CENTRAL POINT, OR – As news broke in China about the Coronavirus (aka COVID-19) in the early days of 2020 it seemed so distant and inconsequential to those in America. Then COVID cases began to appear elsewhere including in the United States, and Americans began to take more notice.
In February 2020, the leadership team at Dogs for Better Lives (DBL) also took notice, as many businesses and nonprofits became further concerned and more cases were showing up locally, including in Oregon.
Abiding by the Center for Disease Control’s (CDC) guidelines and following protocols set out by the Oregon Governor, DBL continued to establish protocols and procedures to move the organization forward. In March 2020 DBL established a dedicated COVID-19 page on the website, as a resource to staff, clients, volunteers, and the public.
“From the very beginning our leadership team took the threat of COVID-19 very seriously. We immediately took action to ensure the health and safety of our staff and dogs were safeguarded to the best of our abilities,” stated operations director, Trish Welch. “Throughout the pandemic we have remained agile, flexible, and are making the best of a very difficult situation.”
For nearly a year, DBL has been carefully dealing with and navigating around COVID-19’s path, as it has certainly impacted the way the organization does business, across all departments, including how the organization acquires and places dogs nationally.
Beginning in March 2020, DBL moved most staff off its Southern Oregon campus, providing them with all necessary resources to work remote. Fortunately, the national nonprofit already had much of the strategy, technology, and equipment in place to establish this overnight.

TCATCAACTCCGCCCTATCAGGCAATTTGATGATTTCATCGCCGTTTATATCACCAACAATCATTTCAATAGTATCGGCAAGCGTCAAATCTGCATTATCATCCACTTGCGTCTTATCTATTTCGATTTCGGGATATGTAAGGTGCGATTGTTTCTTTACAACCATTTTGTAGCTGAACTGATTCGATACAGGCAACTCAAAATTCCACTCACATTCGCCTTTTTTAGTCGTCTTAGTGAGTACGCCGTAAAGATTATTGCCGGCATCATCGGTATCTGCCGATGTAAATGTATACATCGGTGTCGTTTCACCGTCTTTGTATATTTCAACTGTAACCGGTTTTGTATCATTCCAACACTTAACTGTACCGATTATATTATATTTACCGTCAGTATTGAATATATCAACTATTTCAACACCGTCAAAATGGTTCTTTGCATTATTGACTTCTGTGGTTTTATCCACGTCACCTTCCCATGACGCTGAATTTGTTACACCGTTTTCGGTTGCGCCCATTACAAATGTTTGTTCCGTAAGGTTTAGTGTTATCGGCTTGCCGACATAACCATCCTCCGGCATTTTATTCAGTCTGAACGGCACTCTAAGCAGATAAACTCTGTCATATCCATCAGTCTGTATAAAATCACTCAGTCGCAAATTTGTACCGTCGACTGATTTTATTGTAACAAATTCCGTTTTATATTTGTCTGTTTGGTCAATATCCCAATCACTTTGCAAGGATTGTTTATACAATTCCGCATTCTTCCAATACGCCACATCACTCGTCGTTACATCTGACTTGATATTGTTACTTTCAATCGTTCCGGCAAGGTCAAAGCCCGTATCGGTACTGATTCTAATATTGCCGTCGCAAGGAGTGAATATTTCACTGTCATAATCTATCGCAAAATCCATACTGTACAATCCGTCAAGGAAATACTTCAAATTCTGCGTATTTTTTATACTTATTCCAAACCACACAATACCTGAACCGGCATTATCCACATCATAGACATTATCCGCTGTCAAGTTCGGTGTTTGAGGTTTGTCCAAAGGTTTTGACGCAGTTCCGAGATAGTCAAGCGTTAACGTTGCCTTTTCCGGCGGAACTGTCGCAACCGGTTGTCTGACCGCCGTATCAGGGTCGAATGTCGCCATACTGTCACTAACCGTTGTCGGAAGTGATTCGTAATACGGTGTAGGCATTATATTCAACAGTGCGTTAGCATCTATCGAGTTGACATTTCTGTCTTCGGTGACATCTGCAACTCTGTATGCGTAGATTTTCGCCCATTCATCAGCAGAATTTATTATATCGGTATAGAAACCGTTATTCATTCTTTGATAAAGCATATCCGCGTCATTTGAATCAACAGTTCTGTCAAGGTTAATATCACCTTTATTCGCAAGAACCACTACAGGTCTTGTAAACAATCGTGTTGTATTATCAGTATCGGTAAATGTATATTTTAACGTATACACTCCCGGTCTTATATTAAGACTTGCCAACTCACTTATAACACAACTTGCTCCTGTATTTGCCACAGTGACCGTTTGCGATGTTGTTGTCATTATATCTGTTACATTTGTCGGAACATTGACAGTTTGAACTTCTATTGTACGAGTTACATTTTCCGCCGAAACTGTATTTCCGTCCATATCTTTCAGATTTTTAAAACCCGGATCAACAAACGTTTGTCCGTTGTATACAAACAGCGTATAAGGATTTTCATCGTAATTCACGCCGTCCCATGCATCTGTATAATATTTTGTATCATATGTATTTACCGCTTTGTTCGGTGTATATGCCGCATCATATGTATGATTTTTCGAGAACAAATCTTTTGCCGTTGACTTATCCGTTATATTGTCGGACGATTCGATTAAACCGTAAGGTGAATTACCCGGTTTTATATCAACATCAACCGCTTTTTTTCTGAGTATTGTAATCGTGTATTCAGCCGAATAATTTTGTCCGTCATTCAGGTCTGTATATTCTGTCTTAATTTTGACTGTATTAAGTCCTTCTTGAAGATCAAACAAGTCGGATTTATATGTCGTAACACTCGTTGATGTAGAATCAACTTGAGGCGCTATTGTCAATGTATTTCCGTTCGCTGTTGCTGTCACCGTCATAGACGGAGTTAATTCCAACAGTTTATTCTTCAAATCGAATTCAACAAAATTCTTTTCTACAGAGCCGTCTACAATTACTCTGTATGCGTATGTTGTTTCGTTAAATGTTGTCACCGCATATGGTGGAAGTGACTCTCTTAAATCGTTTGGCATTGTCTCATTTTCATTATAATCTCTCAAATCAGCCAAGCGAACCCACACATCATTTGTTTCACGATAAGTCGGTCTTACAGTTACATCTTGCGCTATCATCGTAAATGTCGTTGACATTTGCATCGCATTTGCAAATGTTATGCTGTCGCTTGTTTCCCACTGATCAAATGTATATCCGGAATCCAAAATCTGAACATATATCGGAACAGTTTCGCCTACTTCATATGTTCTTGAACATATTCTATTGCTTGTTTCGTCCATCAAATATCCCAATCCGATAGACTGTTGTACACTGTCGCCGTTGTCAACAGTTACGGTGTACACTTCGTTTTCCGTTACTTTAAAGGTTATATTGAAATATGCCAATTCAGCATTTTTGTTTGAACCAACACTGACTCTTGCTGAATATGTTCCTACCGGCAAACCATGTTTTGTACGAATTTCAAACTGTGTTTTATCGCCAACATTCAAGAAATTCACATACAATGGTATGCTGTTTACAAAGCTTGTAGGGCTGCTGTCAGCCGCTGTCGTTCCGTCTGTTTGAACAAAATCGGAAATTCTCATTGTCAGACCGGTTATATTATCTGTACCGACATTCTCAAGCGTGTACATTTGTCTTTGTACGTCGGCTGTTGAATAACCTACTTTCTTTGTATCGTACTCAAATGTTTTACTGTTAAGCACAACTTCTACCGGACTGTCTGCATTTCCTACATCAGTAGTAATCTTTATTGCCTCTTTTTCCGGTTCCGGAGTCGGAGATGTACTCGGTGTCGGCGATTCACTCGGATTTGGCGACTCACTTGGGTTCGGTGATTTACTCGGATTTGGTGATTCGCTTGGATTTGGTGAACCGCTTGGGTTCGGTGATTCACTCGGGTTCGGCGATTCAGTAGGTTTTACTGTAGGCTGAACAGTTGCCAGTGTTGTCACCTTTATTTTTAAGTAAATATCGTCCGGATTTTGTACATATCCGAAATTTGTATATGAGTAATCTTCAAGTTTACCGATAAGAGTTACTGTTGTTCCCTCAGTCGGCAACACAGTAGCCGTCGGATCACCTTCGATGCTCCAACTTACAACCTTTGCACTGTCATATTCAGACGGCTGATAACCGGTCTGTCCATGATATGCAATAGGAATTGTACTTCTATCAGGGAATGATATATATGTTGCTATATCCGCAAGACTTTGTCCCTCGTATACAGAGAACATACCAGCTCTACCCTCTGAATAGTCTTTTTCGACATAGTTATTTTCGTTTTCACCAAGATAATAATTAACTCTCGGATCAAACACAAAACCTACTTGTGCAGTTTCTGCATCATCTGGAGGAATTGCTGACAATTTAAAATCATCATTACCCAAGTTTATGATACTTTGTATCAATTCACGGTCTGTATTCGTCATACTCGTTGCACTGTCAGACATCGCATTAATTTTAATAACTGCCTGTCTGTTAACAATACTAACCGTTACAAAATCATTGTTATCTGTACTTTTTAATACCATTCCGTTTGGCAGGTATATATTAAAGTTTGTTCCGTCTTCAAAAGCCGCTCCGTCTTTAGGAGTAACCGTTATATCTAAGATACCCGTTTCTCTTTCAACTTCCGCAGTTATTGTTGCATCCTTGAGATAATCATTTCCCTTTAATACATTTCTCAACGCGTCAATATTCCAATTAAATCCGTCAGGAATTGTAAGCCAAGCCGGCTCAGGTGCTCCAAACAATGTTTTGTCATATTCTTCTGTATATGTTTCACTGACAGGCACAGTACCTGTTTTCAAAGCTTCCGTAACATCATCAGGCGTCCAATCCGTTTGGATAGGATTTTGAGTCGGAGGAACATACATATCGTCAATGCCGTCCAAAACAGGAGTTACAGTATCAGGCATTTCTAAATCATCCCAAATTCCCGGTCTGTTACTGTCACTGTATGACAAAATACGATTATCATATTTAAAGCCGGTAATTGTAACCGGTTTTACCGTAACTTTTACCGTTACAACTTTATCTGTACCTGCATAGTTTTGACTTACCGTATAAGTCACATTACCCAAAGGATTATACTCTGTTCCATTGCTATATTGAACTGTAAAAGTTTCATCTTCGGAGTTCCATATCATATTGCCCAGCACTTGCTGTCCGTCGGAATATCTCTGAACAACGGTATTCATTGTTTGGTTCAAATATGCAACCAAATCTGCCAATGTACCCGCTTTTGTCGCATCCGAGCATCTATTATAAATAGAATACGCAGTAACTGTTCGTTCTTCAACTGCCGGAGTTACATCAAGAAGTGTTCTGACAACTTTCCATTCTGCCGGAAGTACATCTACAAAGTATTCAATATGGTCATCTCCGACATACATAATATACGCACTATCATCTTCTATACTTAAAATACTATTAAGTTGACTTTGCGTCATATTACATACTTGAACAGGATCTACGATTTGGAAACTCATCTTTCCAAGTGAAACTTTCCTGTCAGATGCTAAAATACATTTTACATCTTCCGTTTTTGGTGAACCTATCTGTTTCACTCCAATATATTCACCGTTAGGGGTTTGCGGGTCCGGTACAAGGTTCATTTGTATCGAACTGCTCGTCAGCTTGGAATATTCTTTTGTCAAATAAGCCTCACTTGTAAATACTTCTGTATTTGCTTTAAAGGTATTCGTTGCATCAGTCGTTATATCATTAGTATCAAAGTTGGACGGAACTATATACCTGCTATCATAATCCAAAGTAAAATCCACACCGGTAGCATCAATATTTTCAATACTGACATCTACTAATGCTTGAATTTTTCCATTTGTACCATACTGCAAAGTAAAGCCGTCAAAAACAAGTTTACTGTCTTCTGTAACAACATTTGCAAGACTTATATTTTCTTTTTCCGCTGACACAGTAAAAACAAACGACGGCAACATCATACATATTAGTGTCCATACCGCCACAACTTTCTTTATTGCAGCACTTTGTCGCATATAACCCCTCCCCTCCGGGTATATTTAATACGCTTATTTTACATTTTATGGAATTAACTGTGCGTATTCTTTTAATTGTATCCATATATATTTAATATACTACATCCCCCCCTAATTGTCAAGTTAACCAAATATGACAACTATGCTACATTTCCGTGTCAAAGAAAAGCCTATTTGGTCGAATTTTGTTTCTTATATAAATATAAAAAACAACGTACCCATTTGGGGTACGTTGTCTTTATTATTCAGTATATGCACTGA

Working with dogs, many of DBL’s programmatic staff continue to stay on campus, caring for and training the dogs, while practicing social distancing, continuously cleaning hands, and wearing masks, among other best CDC practices.
“External outreach and communications with the public is very limited, though I have been able to give presentations and participate in community meetings via conference video,” stated regional field representative Laura Encinas. “It certainly has been difficult but we at DBL will persevere.”
Laura continues to work with her local puppy raisers in central California, though only through virtual calls and outdoor classes where they can socially distance. Animal shelters are open by appointment only, restrict time allotted to evaluate dogs, and many have a limited number of dogs available. The short supply of dogs at the shelters is primarily due to more people working remote, now having more time, therefore adopting dogs in mass numbers throughout the COVID pandemic.
“Working through the Covid-19 pandemic has certainly been challenging, but our team was quick to adapt and rose up to meet that challenge,” stated puppy program coordinator, Hannah Crane. “Implementing safety protocols have allowed those of us who need to continue working on campus to do so, while others work from the safety of their home. Those same protocols have helped us to continue to have puppy classes both virtually and in person.”
Hannah is further encouraged by how the management team has kept staff up to date on local restrictions and guidelines, found alternative methods of communicating with colleagues, clients, and volunteers, as well as continuing to provide excellent care to the dogs in training.
During unprecedented times, unprecedented steps are required, while done in a thoughtful manner that puts staff and dogs first. The organization realizes that they are far from out of this pandemic and that some of the procedures implemented most likely will continue to be a part of our updated road map moving forward indefinitely.
To learn more about DBL’s COVOD-19 plan, visit our website here.[Read full news release as PDF here]